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Int J Eat Disord. 2016 Jan;49(1):84-91. doi: 10.1002/eat.22446. Epub 2015 Sep 26.

An experimental investigation of the consequences and social functions of fat talk in friendship groups.

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1
University of Queensland.

Abstract

OBJECTIVE:

Fat talk is a form of self-degrading, thin-ideal endorsing communication that occurs within female friendship groups. Previous studies have suggested negative associations with wellbeing, but have been predominantly correlational and based on self-report. This study aimed to assess the causal relationship between fat talk and the correlates of disordered eating (thin-ideal internalization, body dissatisfaction, negative affect, and dieting intentions) by experimentally manipulating fat talk in existing friendship groups and measuring naturalistic expression of fat talk and its effects.

METHODS:

Participants were 85 women aged 17-25 who completed the experiment in friendship pairs. They were randomly assigned to a condition in which their friend expressed fat talk, positive body talk, or neutral talk.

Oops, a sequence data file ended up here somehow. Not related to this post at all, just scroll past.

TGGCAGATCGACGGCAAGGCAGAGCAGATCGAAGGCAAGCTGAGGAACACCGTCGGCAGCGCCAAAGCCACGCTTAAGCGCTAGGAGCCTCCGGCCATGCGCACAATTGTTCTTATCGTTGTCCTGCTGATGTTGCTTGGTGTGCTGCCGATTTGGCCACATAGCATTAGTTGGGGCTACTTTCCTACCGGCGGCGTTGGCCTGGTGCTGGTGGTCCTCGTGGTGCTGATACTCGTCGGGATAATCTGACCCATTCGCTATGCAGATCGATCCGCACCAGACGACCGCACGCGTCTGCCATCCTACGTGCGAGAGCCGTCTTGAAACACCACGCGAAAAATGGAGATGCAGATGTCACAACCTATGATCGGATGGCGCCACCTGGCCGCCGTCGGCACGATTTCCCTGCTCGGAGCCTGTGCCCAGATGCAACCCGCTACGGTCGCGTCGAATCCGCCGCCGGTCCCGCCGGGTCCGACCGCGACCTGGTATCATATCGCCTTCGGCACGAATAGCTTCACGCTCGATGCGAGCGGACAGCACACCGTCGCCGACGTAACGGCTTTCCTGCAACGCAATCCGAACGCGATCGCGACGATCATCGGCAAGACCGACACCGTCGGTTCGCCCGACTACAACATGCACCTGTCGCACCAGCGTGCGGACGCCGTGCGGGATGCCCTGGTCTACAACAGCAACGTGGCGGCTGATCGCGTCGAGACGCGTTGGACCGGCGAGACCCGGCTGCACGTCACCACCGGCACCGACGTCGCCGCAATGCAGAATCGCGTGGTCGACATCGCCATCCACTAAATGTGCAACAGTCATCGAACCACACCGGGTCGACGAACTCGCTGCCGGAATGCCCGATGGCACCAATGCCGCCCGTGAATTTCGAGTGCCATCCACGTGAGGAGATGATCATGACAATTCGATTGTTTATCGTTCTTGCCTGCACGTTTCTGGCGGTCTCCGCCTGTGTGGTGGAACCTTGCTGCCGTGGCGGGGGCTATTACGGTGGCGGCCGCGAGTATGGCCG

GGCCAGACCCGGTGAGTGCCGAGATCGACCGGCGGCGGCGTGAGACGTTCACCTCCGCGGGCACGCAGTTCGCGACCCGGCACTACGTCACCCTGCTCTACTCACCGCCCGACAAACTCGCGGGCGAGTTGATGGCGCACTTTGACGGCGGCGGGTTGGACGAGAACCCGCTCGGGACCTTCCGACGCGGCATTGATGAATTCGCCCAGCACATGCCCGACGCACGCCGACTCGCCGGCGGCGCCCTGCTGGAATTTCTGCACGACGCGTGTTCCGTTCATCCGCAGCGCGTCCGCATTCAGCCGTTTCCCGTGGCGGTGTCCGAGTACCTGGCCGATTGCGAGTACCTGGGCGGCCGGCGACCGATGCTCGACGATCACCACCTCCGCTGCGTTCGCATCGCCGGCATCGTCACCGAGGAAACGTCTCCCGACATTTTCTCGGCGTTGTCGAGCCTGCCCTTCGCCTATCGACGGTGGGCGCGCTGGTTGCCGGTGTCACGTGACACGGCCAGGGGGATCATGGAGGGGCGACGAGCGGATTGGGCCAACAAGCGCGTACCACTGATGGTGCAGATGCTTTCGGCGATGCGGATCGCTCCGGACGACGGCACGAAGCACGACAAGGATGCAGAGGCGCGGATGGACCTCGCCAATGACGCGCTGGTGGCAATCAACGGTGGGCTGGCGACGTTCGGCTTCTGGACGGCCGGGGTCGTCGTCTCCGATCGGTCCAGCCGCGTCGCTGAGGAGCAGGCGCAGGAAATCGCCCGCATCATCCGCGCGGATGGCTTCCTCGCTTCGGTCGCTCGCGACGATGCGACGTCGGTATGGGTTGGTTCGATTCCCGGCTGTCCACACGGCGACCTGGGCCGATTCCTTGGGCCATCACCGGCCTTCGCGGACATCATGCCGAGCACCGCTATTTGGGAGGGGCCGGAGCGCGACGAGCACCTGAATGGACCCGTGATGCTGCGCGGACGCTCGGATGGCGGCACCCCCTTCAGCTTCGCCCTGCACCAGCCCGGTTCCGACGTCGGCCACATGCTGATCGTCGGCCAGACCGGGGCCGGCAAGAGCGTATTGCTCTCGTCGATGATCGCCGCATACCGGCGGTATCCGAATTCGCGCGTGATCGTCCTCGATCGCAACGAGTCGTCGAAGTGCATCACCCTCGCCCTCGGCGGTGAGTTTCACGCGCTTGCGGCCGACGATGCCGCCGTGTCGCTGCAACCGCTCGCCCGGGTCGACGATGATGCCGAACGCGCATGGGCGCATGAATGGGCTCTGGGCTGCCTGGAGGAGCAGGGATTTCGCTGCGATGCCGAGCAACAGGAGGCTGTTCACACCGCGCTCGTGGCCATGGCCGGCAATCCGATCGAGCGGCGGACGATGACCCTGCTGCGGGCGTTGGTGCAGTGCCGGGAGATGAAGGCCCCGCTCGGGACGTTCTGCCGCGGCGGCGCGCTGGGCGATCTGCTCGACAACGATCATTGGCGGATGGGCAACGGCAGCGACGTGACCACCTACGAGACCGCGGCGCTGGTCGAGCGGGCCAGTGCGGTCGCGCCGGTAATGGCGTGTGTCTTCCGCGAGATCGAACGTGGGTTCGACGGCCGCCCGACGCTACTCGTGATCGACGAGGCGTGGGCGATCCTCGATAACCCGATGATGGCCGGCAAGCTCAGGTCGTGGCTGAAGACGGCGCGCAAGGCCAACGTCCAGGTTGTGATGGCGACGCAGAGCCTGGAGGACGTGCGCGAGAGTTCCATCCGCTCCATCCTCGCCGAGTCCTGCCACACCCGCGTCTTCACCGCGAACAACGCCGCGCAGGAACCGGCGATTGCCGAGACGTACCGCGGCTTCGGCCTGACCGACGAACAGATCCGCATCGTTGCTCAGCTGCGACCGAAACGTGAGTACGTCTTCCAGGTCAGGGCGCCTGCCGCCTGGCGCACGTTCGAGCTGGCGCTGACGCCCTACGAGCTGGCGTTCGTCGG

RESULTS:

This study found evidence of a causal link between listening to friends fat talk and increased correlates of disordered eating. The negative effects of listening to fat talk were fully mediated by fat talk expression. This study also revealed a social function of fat talk, whereby participants rated their friends more positively when they were perceived to behave consistently with group norms, either pro- or anti-fat talk. Positive body talk showed none of the negative effects of fat talk, and was considered socially acceptable regardless of existing friendship group norms.

DISCUSSION:

These findings indicate that fat talk is a mechanism through which the thin ideal is transmitted between individuals. Interventions at the level of the friendship group to challenge norms and communication styles may break the link between societal risk factors and individual risk of eating disorders.

KEYWORDS:

body image; eating disorders; social influence; social norms; thin-ideal internalization

PMID:
26408398
DOI:
10.1002/eat.22446
[Indexed for MEDLINE]

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